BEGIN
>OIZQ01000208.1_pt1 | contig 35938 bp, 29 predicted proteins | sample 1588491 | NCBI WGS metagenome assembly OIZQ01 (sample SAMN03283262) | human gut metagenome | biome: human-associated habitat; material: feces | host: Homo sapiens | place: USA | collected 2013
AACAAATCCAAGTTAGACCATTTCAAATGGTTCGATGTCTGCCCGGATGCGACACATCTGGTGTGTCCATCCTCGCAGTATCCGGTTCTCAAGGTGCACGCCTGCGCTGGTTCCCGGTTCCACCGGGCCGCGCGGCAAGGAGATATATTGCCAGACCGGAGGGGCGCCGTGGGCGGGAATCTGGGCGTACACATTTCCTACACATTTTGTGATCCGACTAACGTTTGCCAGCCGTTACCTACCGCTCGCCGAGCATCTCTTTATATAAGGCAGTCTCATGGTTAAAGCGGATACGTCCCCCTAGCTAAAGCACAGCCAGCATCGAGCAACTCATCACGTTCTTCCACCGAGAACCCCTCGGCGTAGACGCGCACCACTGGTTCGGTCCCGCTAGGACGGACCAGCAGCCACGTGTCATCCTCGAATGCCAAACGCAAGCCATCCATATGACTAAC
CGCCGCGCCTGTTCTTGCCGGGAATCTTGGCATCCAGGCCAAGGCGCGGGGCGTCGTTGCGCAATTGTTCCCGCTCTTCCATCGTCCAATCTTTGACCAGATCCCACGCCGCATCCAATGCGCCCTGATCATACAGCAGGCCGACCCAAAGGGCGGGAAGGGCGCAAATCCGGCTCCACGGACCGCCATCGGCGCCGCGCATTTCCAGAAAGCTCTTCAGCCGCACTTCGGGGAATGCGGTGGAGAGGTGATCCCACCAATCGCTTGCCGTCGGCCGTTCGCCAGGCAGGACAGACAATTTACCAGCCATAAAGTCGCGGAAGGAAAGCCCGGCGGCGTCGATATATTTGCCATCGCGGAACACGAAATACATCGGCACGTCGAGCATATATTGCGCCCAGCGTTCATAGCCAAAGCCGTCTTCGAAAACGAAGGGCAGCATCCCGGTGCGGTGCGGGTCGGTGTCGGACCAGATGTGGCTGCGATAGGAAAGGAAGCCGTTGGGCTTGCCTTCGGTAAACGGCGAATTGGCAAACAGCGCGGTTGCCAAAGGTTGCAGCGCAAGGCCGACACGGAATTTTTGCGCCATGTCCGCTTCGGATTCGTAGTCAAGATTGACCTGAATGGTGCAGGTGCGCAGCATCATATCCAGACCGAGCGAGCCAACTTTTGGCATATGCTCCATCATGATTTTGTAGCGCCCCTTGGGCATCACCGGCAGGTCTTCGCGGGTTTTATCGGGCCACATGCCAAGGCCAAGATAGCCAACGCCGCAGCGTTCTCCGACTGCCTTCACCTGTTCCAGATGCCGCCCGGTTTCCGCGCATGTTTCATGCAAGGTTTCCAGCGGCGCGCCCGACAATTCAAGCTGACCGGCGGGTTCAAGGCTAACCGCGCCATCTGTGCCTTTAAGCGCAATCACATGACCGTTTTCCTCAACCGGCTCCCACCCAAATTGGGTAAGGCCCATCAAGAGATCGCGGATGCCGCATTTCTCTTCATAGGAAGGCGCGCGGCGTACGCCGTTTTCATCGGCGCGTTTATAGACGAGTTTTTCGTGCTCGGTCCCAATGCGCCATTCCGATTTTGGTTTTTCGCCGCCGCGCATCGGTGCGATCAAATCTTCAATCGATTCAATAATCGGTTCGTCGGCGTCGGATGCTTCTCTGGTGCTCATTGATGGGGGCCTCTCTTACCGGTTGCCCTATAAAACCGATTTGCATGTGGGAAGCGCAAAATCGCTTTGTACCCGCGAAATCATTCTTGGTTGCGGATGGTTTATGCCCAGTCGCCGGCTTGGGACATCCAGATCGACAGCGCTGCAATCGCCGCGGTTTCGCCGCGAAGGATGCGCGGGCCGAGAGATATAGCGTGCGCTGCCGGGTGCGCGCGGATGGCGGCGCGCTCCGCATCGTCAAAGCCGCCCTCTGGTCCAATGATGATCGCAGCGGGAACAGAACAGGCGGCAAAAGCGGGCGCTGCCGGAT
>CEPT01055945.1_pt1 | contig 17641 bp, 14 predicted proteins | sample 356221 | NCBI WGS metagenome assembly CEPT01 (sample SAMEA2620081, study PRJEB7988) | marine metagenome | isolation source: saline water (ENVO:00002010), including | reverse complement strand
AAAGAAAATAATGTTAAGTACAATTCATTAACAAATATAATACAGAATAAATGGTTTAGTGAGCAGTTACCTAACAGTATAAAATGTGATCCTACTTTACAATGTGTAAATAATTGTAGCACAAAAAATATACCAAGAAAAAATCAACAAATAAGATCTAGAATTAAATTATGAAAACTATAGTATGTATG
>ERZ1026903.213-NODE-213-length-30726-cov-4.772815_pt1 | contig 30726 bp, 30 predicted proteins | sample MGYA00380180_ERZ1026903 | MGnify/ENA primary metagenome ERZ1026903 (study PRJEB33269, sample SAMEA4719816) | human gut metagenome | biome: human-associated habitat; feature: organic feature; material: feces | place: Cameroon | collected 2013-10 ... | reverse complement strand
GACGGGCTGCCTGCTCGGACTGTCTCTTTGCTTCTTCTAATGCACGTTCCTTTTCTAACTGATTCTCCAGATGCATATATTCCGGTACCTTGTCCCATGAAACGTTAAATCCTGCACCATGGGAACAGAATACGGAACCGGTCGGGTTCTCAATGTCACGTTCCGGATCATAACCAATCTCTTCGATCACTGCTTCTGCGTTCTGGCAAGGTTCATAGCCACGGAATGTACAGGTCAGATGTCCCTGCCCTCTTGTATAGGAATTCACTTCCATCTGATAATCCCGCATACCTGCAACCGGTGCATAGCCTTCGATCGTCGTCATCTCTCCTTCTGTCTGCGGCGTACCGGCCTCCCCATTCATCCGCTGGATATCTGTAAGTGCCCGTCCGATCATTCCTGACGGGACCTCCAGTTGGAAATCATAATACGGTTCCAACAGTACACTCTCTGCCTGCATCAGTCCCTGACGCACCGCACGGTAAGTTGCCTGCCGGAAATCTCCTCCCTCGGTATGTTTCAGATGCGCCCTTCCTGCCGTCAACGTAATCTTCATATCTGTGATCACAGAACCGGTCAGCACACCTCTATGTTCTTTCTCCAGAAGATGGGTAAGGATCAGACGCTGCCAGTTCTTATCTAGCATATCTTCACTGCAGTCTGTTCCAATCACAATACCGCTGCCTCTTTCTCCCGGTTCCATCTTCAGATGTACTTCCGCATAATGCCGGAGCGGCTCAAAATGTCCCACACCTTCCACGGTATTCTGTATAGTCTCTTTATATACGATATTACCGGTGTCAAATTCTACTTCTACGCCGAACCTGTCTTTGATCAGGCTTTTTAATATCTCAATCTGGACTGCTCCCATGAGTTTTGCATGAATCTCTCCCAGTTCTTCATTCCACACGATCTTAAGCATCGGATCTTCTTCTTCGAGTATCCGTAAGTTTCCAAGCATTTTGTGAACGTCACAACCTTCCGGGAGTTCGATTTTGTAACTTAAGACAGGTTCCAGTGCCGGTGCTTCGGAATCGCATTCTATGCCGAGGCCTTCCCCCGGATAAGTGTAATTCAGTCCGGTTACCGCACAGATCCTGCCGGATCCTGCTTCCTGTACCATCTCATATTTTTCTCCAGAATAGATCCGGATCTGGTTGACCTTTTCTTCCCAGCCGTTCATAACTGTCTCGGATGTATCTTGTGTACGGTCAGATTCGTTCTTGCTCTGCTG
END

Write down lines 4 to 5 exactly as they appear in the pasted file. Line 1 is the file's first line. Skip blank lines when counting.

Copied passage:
>CEPT01055945.1_pt1 | contig 17641 bp, 14 predicted proteins | sample 356221 | NCBI WGS metagenome assembly CEPT01 (sample SAMEA2620081, study PRJEB7988) | marine metagenome | isolation source: saline water (ENVO:00002010), including | reverse complement strand
AAAGAAAATAATGTTAAGTACAATTCATTAACAAATATAATACAGAATAAATGGTTTAGTGAGCAGTTACCTAACAGTATAAAATGTGATCCTACTTTACAATGTGTAAATAATTGTAGCACAAAAAATATACCAAGAAAAAATCAACAAATAAGATCTAGAATTAAATTATGAAAACTATAGTATGTATG